Speaker 1:

Typical therapy unfortunately reiterates the problem instead of clearing it from the body, and you know what I thought about that a long time ago when I first started understanding the role of myelination in the brain. So for those of you listening, you've probably heard of myelination in terms of MS, multiple sclerosis. In people who have MS, the myelin is degrading and myelin is like the insulation around your neuron. So think like electrical tape, and the more myelinated something you know like one of your neuron connections is, you know, the more layers of electrical tape it has, the faster it can recall memories, the faster you know you can move, and when you don't have myelin you can't move. Your neurons actually get degraded because there's a lot of things that can attack the neurons that are floating around just in the interstitial fluid in your brain.

Speaker 1:

But we know the way to build myelin is to think about something. You myelinate what you think about. So here we are, rehashing, as you said, over and over and over these horrible things, and we're myelinating them and making them even more pronounced in our memories instead of less, and that's why the negative talk tracks get laid down. You know the oh, I can't do this, or I'll never be as good as so and so, or I'm not even going to bother trying because I know I'll just fail. Like those are negative talk tracks that you've thought so many times that they got super myelinated and so that's what comes up immediately, instead of you know what. I got this or I don't know what's going to happen, but I'm going to try and see what happens. And it's really, I think, just a matter of teaching people, as you said, you know just to adopt a different mantra and start start with something simple and say it to yourself over and over again, just like you're saying the other things inside your head over and over again.

Speaker 3:

And that's where you know it's easy to take the negative route, far, far easier. As you said, the shift doesn't have to be a big shift. You know, my teacher used to say if you want to lose weight, put your sneakers by the front door, and if you get them on and you never get to the gym, it's a start because you've got your sneakers on. It's by bit, and so it's all bit by bit, and the thing that I've done so much is the both writing. There's something I do call free form writing, where at the top of the page I say, for the highest good of all, concern, which is a direction, only to bring up what's appropriate. And then the challenge is to write for 20 minutes. You light a candle, if you can, or a light bulb represents the light, and you write what you're thinking without rereading it. The most important thing is never, ever rewrite what you've written in free form writing, because you're taking a little little itty bitty drillhole into your subconscious and unconscious and you're letting some of that glook out, but not enough to make you ill. So it's like mine at this point. I've been doing it 20 or 70 years or so. You know I really hate free form writing. I don't want to free from variety, but I know I need to do free from running. Oh god, did I turn up the tick? Even if you scribble, some of my trauma was pre, pre writing, pre kinesthetic. And then I would, I would scribble, and then at the end of the 20 minutes you get up, you go to the sink, if you, if you can, and you burn what you've written never before To look at, never to look at it again. That action of burning, it tells your unconscious we're done, we've taken this, that garbage out, we're gonna burn it. And what I do? Sense of Scotsman, I start at the top of the paper and I write down. So if this were the paper, I go this way and then I would turn around like this way, and then I so the one page was sufficient and you couldn't even read it by the time you were done. Burning that symbolically Says oh, this chapter is done. And there are times like my daughter kidnapped and I would write every night in the bathtub, which is a funny place to do freeform writing. But I get like a big Thing they had that went over the tub and I just write. And then I get up and I burn it. I don't have to do it so much anymore.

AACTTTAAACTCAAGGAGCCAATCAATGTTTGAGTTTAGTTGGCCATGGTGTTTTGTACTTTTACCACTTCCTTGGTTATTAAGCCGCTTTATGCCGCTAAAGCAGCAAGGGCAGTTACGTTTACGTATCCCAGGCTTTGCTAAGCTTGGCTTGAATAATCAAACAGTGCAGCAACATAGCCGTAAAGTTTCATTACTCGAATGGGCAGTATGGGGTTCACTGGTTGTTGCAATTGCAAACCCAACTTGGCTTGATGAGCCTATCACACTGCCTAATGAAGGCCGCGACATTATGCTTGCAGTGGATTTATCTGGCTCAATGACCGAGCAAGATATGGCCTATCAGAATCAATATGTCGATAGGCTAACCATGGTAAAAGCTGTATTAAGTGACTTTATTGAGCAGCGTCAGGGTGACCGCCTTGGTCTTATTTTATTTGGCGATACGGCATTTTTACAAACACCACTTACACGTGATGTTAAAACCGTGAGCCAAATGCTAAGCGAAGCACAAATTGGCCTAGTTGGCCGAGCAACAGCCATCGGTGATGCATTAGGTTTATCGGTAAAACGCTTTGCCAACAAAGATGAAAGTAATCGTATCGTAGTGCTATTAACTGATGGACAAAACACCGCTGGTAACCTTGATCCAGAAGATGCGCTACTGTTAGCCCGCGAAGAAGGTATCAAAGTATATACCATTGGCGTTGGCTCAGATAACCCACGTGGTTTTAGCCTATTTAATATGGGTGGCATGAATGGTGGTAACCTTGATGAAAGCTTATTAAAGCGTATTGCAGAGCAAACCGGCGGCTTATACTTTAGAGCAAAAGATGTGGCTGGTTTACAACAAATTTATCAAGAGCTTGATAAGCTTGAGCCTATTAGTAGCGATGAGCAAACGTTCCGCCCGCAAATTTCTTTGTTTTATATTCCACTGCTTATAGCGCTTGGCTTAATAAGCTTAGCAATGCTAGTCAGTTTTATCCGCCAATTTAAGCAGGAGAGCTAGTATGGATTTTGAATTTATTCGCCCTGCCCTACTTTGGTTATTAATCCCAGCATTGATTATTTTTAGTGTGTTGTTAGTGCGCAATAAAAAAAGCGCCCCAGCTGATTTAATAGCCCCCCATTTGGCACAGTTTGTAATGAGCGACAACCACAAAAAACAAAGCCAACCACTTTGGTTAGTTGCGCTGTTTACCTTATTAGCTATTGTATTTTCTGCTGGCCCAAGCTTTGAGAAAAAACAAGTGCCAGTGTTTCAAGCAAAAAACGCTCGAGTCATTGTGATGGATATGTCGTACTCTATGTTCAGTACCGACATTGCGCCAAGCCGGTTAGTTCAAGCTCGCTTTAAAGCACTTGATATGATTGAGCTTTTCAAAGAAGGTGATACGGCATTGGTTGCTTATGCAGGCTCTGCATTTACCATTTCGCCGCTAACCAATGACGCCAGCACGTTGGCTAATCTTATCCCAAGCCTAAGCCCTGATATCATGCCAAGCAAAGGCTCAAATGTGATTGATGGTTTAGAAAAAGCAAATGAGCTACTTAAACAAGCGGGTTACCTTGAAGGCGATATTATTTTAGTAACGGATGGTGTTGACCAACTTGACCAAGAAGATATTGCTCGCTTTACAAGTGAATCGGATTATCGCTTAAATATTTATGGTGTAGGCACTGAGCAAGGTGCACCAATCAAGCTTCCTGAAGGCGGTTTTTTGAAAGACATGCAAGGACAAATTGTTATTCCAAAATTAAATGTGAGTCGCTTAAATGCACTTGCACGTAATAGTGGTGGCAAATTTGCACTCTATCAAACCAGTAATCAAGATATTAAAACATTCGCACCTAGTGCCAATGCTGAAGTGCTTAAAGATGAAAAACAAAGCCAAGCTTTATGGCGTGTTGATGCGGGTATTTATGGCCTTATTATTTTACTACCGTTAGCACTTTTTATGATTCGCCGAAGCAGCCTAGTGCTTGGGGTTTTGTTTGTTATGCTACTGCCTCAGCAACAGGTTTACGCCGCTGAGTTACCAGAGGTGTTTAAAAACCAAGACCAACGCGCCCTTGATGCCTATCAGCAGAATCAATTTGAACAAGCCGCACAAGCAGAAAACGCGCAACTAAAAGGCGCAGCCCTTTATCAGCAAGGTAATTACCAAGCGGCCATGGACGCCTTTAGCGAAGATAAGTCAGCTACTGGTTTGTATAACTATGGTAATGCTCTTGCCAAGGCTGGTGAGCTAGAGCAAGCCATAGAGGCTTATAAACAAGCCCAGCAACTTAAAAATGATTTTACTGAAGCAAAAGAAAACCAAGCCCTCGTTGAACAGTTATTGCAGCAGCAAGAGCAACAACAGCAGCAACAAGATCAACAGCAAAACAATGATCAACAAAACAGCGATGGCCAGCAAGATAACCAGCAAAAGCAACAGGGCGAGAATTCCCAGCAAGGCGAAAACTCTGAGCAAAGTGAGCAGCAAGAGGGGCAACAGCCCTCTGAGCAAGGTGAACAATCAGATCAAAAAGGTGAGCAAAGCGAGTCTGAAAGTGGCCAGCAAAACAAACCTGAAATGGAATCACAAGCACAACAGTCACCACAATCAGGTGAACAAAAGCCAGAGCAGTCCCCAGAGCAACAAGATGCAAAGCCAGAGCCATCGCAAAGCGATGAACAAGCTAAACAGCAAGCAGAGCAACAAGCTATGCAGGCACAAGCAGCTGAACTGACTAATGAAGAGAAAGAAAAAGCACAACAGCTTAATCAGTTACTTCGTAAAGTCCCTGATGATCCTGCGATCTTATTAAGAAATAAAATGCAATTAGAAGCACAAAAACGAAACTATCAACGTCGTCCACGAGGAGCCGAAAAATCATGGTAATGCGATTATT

Speaker 3:

But for people that are dealing with what I call the barking dogs in their heads are not good enough. You're too fat, you're too skinny. Who do you think you are? Those are all lies. And yet I bought those lies for a very long time.

Speaker 3:

The thing that saved me was the, the courage I had to run away and Leave a dysfunctional, bipolar alcohol family behind me. I was not my family, but I certainly was a product of my family. But I became I lived from the neck up Very intellectual. You know I wanted to major in economics and pre-med kind of challenging when you're working your way through colleges and nurses aid and that my psych instructors said don't waste your time doing that, you'll be a great therapist. So you know I did my graduate stuff in psychology but I never fully entered in because the martial arts was always my friend. If I felt terrible, I do punches. Now I do punches, but I'll take a long walk to the lake, so they have a way to manage when the barking dogs come.

Speaker 3: